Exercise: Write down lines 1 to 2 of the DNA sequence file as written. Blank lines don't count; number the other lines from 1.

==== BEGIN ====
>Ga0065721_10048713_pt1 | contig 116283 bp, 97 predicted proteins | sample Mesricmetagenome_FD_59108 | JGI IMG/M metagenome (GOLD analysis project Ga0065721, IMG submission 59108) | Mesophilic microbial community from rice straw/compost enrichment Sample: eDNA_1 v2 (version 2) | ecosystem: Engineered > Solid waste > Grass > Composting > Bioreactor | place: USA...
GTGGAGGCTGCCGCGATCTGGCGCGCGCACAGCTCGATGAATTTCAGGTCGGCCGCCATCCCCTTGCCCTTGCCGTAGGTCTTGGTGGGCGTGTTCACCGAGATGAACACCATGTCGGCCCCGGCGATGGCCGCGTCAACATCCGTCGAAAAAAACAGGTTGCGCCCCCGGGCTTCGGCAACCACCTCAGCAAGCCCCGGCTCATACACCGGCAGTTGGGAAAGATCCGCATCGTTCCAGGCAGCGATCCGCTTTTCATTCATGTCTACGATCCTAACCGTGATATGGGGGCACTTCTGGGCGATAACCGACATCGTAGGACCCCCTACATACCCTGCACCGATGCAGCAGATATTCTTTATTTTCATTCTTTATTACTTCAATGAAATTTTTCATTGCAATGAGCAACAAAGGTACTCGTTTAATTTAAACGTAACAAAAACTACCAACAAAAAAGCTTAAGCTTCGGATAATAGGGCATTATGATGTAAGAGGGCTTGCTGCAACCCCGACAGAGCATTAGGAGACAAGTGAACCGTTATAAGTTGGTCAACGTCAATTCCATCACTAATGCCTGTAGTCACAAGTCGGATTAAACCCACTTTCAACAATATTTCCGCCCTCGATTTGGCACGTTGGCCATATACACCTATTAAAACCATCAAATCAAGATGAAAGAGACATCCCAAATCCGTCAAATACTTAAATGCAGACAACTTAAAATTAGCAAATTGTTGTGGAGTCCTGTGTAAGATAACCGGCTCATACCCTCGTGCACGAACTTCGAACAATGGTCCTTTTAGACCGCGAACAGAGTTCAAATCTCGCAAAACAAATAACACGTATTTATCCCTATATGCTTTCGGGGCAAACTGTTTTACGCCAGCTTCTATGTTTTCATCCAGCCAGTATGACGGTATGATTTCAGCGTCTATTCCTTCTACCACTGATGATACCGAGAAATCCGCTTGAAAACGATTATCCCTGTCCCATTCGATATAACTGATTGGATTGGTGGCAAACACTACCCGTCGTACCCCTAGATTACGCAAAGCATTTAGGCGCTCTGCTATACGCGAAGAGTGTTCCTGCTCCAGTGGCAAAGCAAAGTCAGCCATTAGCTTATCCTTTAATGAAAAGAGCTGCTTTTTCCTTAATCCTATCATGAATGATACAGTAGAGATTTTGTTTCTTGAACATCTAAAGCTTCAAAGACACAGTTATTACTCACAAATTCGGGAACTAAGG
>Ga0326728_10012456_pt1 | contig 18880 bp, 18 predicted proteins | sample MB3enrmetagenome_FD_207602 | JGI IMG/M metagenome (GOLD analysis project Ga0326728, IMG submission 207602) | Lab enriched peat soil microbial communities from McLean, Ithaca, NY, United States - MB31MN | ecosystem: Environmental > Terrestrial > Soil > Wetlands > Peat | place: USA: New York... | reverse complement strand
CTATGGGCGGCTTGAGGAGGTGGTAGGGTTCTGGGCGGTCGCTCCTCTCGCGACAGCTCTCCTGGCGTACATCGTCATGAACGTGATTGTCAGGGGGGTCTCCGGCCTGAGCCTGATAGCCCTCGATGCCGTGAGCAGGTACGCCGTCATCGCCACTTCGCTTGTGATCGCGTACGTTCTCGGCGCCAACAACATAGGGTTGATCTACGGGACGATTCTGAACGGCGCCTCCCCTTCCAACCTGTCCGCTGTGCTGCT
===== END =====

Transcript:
>Ga0065721_10048713_pt1 | contig 116283 bp, 97 predicted proteins | sample Mesricmetagenome_FD_59108 | JGI IMG/M metagenome (GOLD analysis project Ga0065721, IMG submission 59108) | Mesophilic microbial community from rice straw/compost enrichment Sample: eDNA_1 v2 (version 2) | ecosystem: Engineered > Solid waste > Grass > Composting > Bioreactor | place: USA...
GTGGAGGCTGCCGCGATCTGGCGCGCGCACAGCTCGATGAATTTCAGGTCGGCCGCCATCCCCTTGCCCTTGCCGTAGGTCTTGGTGGGCGTGTTCACCGAGATGAACACCATGTCGGCCCCGGCGATGGCCGCGTCAACATCCGTCGAAAAAAACAGGTTGCGCCCCCGGGCTTCGGCAACCACCTCAGCAAGCCCCGGCTCATACACCGGCAGTTGGGAAAGATCCGCATCGTTCCAGGCAGCGATCCGCTTTTCATTCATGTCTACGATCCTAACCGTGATATGGGGGCACTTCTGGGCGATAACCGACATCGTAGGACCCCCTACATACCCTGCACCGATGCAGCAGATATTCTTTATTTTCATTCTTTATTACTTCAATGAAATTTTTCATTGCAATGAGCAACAAAGGTACTCGTTTAATTTAAACGTAACAAAAACTACCAACAAAAAAGCTTAAGCTTCGGATAATAGGGCATTATGATGTAAGAGGGCTTGCTGCAACCCCGACAGAGCATTAGGAGACAAGTGAACCGTTATAAGTTGGTCAACGTCAATTCCATCACTAATGCCTGTAGTCACAAGTCGGATTAAACCCACTTTCAACAATATTTCCGCCCTCGATTTGGCACGTTGGCCATATACACCTATTAAAACCATCAAATCAAGATGAAAGAGACATCCCAAATCCGTCAAATACTTAAATGCAGACAACTTAAAATTAGCAAATTGTTGTGGAGTCCTGTGTAAGATAACCGGCTCATACCCTCGTGCACGAACTTCGAACAATGGTCCTTTTAGACCGCGAACAGAGTTCAAATCTCGCAAAACAAATAACACGTATTTATCCCTATATGCTTTCGGGGCAAACTGTTTTACGCCAGCTTCTATGTTTTCATCCAGCCAGTATGACGGTATGATTTCAGCGTCTATTCCTTCTACCACTGATGATACCGAGAAATCCGCTTGAAAACGATTATCCCTGTCCCATTCGATATAACTGATTGGATTGGTGGCAAACACTACCCGTCGTACCCCTAGATTACGCAAAGCATTTAGGCGCTCTGCTATACGCGAAGAGTGTTCCTGCTCCAGTGGCAAAGCAAAGTCAGCCATTAGCTTATCCTTTAATGAAAAGAGCTGCTTTTTCCTTAATCCTATCATGAATGATACAGTAGAGATTTTGTTTCTTGAACATCTAAAGCTTCAAAGACACAGTTATTACTCACAAATTCGGGAACTAAGG